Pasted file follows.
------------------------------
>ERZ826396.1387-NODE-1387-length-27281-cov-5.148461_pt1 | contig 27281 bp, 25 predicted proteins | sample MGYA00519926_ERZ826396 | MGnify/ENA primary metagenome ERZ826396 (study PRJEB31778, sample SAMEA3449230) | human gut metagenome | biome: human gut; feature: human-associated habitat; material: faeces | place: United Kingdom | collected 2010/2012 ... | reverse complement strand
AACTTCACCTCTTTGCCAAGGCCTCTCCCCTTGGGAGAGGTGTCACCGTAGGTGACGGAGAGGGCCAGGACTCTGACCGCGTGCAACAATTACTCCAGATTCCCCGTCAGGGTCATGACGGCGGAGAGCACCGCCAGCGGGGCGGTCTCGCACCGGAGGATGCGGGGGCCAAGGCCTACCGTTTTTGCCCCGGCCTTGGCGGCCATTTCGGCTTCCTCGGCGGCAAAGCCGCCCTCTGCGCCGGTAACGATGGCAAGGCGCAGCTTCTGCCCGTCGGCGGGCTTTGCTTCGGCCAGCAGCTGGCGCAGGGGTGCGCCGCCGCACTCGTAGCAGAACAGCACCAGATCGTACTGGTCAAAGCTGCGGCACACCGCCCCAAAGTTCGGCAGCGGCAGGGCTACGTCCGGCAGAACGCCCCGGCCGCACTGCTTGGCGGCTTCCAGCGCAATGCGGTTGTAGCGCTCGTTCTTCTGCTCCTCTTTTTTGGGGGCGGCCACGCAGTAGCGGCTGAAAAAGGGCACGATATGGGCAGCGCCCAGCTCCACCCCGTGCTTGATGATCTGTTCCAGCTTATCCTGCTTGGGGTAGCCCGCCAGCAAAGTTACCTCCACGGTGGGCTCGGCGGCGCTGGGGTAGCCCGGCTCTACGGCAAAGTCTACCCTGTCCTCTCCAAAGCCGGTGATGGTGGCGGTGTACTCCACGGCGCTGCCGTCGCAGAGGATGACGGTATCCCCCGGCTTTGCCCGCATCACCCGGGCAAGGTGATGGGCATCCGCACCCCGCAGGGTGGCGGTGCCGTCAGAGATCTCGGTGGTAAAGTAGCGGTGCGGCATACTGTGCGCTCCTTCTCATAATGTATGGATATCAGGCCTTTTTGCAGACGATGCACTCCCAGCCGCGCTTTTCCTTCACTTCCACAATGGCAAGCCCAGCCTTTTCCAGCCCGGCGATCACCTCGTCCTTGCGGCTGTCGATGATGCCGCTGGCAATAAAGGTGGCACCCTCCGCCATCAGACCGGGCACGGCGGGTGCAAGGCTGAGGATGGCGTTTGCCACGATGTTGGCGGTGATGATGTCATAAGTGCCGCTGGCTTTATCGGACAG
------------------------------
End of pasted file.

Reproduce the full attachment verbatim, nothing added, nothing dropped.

>ERZ826396.1387-NODE-1387-length-27281-cov-5.148461_pt1 | contig 27281 bp, 25 predicted proteins | sample MGYA00519926_ERZ826396 | MGnify/ENA primary metagenome ERZ826396 (study PRJEB31778, sample SAMEA3449230) | human gut metagenome | biome: human gut; feature: human-associated habitat; material: faeces | place: United Kingdom | collected 2010/2012 ... | reverse complement strand
AACTTCACCTCTTTGCCAAGGCCTCTCCCCTTGGGAGAGGTGTCACCGTAGGTGACGGAGAGGGCCAGGACTCTGACCGCGTGCAACAATTACTCCAGATTCCCCGTCAGGGTCATGACGGCGGAGAGCACCGCCAGCGGGGCGGTCTCGCACCGGAGGATGCGGGGGCCAAGGCCTACCGTTTTTGCCCCGGCCTTGGCGGCCATTTCGGCTTCCTCGGCGGCAAAGCCGCCCTCTGCGCCGGTAACGATGGCAAGGCGCAGCTTCTGCCCGTCGGCGGGCTTTGCTTCGGCCAGCAGCTGGCGCAGGGGTGCGCCGCCGCACTCGTAGCAGAACAGCACCAGATCGTACTGGTCAAAGCTGCGGCACACCGCCCCAAAGTTCGGCAGCGGCAGGGCTACGTCCGGCAGAACGCCCCGGCCGCACTGCTTGGCGGCTTCCAGCGCAATGCGGTTGTAGCGCTCGTTCTTCTGCTCCTCTTTTTTGGGGGCGGCCACGCAGTAGCGGCTGAAAAAGGGCACGATATGGGCAGCGCCCAGCTCCACCCCGTGCTTGATGATCTGTTCCAGCTTATCCTGCTTGGGGTAGCCCGCCAGCAAAGTTACCTCCACGGTGGGCTCGGCGGCGCTGGGGTAGCCCGGCTCTACGGCAAAGTCTACCCTGTCCTCTCCAAAGCCGGTGATGGTGGCGGTGTACTCCACGGCGCTGCCGTCGCAGAGGATGACGGTATCCCCCGGCTTTGCCCGCATCACCCGGGCAAGGTGATGGGCATCCGCACCCCGCAGGGTGGCGGTGCCGTCAGAGATCTCGGTGGTAAAGTAGCGGTGCGGCATACTGTGCGCTCCTTCTCATAATGTATGGATATCAGGCCTTTTTGCAGACGATGCACTCCCAGCCGCGCTTTTCCTTCACTTCCACAATGGCAAGCCCAGCCTTTTCCAGCCCGGCGATCACCTCGTCCTTGCGGCTGTCGATGATGCCGCTGGCAATAAAGGTGGCACCCTCCGCCATCAGACCGGGCACGGCGGGTGCAAGGCTGAGGATGGCGTTTGCCACGATGTTGGCGGTGATGATGTCATAAGTGCCGCTGGCTTTATCGGACAG